It’s time for another Six Degrees post, hooray! This is a monthly meme where participants are given the same starting book by Kate over at BooksAreMyFavouriteAndBest. We then add six linked books of our choosing. It’s always fascinating to see how different the chains end up being.Continue reading “Six Degrees of Separation: From The Bass Rock to Catriona”
I recently wrote about the amazing people I have met through my befriending experiences. Today, I’d like to introduce you to someone else I met through these projects and who has now become a firm friend. Joan Dunnett has just published her first book, Tides of Change. She is very interested in history, and has a particular fascination with Scottish history. In Tides of Change she has captured perfectly the spirit and times of 18th century Scotland.
Right from the start, we are plunged in to the drama. It is May 1704, and we are at sea just off the east coast of Scotland…..
“James Lightfoot didn’t want to be put ashore at Figgate Whins. It was a dangerous place. He might be robbed of his remaining few possessions. He waited on the deck of the merchantman while the crew loaded bundles onto the boat: probably luxury goods to be smuggled into England. The ship’s legitimate cargo was bound for Leith. A thin strip of light began to appear to the east. The sea was calm, the light breeze cool and fresh. The captain was on deck. He lit his pipe with a steady hand. he must know the risks. The navy would be patrolling the east coast, ready to challenge any vessel in these waters, not just French privateers.” Continue reading “Book Review: Tides of Change by Joan Dunnett”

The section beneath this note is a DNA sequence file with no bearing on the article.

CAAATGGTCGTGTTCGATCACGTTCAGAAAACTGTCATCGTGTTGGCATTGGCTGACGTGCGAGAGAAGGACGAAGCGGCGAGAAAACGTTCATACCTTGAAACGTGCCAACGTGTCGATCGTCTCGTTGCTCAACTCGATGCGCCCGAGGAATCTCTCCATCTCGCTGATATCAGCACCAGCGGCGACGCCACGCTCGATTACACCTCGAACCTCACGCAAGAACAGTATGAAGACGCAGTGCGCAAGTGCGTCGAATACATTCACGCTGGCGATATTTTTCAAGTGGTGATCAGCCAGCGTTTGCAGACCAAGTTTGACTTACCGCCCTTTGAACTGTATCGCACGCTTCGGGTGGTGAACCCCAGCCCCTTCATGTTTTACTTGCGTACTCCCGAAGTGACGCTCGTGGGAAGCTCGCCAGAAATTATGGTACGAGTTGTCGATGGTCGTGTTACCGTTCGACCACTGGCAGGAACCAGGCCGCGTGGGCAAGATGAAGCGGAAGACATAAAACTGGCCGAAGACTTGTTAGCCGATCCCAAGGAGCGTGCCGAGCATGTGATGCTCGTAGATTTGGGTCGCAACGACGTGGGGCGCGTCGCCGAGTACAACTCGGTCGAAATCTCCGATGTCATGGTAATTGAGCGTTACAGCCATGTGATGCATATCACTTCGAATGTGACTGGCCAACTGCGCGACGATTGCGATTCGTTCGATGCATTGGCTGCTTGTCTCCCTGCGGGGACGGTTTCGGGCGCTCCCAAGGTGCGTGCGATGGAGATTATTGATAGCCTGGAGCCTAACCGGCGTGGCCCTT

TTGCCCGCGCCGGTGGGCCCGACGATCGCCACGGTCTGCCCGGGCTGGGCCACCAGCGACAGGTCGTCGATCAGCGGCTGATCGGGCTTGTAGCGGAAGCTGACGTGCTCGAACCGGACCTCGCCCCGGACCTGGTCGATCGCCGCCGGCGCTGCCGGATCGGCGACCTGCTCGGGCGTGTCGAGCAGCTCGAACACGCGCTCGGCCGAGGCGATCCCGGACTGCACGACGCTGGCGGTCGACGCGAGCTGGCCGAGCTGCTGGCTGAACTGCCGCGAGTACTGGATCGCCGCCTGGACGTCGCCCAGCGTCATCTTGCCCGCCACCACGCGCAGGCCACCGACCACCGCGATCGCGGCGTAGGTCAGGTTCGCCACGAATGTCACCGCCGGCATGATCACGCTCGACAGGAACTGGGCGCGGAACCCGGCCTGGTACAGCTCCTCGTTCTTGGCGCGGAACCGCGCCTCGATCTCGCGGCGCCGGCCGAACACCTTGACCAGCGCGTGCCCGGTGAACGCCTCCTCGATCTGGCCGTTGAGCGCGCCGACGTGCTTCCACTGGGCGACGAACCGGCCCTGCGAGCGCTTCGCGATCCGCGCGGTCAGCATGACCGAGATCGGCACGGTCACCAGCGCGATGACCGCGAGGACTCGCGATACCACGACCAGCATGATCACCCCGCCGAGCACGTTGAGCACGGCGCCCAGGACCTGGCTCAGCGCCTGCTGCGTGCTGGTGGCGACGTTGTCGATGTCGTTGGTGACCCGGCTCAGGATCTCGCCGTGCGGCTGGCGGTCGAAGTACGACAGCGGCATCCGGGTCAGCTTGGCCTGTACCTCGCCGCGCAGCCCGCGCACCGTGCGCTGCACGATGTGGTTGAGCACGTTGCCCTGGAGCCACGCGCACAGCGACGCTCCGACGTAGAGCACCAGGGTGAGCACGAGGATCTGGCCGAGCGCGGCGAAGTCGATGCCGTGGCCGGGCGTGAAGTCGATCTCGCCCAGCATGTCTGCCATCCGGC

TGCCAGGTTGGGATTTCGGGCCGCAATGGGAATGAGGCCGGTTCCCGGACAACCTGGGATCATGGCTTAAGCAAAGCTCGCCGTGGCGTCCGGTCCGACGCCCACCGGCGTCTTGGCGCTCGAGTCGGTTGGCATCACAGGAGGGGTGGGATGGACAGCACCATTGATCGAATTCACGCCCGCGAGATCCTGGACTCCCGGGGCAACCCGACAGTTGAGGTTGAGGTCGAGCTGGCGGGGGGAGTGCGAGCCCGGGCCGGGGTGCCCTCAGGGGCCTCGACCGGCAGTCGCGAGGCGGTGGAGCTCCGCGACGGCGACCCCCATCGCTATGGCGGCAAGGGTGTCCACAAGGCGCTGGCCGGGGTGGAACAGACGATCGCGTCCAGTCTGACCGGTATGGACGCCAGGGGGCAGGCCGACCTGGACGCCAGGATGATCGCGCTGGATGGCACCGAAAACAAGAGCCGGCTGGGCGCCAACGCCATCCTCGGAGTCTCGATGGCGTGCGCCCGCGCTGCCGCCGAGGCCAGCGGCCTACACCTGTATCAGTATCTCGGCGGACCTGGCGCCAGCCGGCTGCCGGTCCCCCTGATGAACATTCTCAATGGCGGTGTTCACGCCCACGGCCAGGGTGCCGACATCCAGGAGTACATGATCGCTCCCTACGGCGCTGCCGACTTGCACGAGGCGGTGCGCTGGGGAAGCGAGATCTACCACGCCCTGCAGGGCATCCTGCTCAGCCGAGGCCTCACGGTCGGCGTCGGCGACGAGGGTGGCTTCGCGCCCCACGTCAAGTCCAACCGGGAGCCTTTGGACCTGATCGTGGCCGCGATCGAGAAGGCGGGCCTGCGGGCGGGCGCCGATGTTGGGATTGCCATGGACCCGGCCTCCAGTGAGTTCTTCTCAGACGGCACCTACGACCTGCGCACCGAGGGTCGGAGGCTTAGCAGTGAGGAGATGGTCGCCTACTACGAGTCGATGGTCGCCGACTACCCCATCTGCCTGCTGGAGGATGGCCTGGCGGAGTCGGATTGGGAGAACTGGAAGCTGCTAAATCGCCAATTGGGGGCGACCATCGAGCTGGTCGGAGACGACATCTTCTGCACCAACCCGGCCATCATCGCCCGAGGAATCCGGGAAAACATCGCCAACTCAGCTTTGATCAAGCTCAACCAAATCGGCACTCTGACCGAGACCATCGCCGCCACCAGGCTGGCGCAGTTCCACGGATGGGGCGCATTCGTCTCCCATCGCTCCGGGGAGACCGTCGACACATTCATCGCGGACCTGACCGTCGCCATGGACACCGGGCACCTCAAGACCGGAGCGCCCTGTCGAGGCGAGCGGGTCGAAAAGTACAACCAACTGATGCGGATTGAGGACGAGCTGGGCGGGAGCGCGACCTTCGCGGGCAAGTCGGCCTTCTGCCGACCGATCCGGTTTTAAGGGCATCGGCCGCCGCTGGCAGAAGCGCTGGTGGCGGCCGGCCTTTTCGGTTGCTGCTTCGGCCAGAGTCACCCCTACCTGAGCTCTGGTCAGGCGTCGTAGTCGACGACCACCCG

One of the very best things about life at the moment is how new connections are being made across communities of all shapes and sizes.
I have been involved recently in pairing up volunteers with elderly friends who live alone and need help with shopping, medicine collection and other essentials. Individuals who live close to each other, but who have never previously met, are now finding new ways to come together. It’s a marvellously uplifting beacon of light in what can otherwise feel like dark times.
And here’s another story of connection and community support. The short film below is a wonderful breath of air and a celebration of all that is good about we humans. Set on the Isle of Harris, it reminds me of fabulous the holiday which Hub and I had there a couple of years ago. We were staying on the other side of the island from the location of this film. But one of the intriguing local landmarks was the local postbox, which was emptied daily, even though we were at the end of a long and winding track (see featured image).
We have all rightly been clapping for NHS staff and healthcare workers in recent weeks. And last week’s clap was additionally for all the amazing key workers who are keeping essential services going. Staff across all parts of society, working in vital areas such as food shops and chemists; cleaners; dustbin collectors and of course our intrepid posties – they are all heroes who deserve our grateful thanks.
There is nothing like a holiday on the Scottish islands for that feeling of getting away from it all. Total rest and relaxation – highly recommended.
Over the last couple of weeks, I have really enjoyed the slower pace of the islands, the chance to be deep in nature, and the delights of exploring new-to-us places. It has also struck me, however, how many connections there are, often in unexpected places, with fellow humans past and present.
Orkney is famous for its ancient history. People from the Neolithic age speak to us through their legacy right across the island. This is the Ring of Brodgar: